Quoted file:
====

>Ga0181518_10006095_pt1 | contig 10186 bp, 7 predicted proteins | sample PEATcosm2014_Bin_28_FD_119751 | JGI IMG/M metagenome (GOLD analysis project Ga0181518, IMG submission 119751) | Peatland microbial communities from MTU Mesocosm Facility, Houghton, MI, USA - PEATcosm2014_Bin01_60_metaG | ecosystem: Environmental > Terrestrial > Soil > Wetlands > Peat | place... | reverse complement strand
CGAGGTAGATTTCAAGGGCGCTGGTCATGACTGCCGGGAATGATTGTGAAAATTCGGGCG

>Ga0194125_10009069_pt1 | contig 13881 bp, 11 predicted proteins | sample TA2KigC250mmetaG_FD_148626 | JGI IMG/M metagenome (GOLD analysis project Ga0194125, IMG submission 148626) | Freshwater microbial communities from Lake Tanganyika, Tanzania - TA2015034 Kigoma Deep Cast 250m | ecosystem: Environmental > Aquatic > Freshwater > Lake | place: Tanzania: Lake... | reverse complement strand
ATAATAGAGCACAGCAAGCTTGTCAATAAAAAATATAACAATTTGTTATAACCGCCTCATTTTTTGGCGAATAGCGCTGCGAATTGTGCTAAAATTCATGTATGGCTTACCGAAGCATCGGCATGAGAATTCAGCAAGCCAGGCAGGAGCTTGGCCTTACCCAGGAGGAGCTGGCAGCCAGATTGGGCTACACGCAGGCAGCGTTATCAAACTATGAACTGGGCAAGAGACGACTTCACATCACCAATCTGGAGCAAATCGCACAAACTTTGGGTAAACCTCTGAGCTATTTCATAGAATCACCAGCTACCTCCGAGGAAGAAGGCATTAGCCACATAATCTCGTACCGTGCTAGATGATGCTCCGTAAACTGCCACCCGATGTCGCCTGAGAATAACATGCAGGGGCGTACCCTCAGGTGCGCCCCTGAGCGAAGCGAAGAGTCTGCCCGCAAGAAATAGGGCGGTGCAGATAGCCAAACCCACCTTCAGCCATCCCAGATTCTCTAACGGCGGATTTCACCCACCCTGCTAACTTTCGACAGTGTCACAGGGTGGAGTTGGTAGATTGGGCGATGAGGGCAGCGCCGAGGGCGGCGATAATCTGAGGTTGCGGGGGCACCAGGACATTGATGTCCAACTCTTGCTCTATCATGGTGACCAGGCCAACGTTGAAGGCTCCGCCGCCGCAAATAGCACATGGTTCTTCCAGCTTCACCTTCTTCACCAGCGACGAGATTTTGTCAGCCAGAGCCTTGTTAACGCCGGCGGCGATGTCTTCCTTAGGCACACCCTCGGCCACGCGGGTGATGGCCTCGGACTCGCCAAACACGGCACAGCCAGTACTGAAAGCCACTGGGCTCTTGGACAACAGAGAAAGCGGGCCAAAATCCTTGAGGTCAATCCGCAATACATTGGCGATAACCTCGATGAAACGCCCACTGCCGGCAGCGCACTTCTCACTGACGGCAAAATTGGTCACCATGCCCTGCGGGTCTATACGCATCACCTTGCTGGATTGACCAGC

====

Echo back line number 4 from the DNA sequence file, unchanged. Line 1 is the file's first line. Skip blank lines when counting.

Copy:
ATAATAGAGCACAGCAAGCTTGTCAATAAAAAATATAACAATTTGTTATAACCGCCTCATTTTTTGGCGAATAGCGCTGCGAATTGTGCTAAAATTCATGTATGGCTTACCGAAGCATCGGCATGAGAATTCAGCAAGCCAGGCAGGAGCTTGGCCTTACCCAGGAGGAGCTGGCAGCCAGATTGGGCTACACGCAGGCAGCGTTATCAAACTATGAACTGGGCAAGAGACGACTTCACATCACCAATCTGGAGCAAATCGCACAAACTTTGGGTAAACCTCTGAGCTATTTCATAGAATCACCAGCTACCTCCGAGGAAGAAGGCATTAGCCACATAATCTCGTACCGTGCTAGATGATGCTCCGTAAACTGCCACCCGATGTCGCCTGAGAATAACATGCAGGGGCGTACCCTCAGGTGCGCCCCTGAGCGAAGCGAAGAGTCTGCCCGCAAGAAATAGGGCGGTGCAGATAGCCAAACCCACCTTCAGCCATCCCAGATTCTCTAACGGCGGATTTCACCCACCCTGCTAACTTTCGACAGTGTCACAGGGTGGAGTTGGTAGATTGGGCGATGAGGGCAGCGCCGAGGGCGGCGATAATCTGAGGTTGCGGGGGCACCAGGACATTGATGTCCAACTCTTGCTCTATCATGGTGACCAGGCCAACGTTGAAGGCTCCGCCGCCGCAAATAGCACATGGTTCTTCCAGCTTCACCTTCTTCACCAGCGACGAGATTTTGTCAGCCAGAGCCTTGTTAACGCCGGCGGCGATGTCTTCCTTAGGCACACCCTCGGCCACGCGGGTGATGGCCTCGGACTCGCCAAACACGGCACAGCCAGTACTGAAAGCCACTGGGCTCTTGGACAACAGAGAAAGCGGGCCAAAATCCTTGAGGTCAATCCGCAATACATTGGCGATAACCTCGATGAAACGCCCACTGCCGGCAGCGCACTTCTCACTGACGGCAAAATTGGTCACCATGCCCTGCGGGTCTATACGCATCACCTTGCTGGATTGACCAGC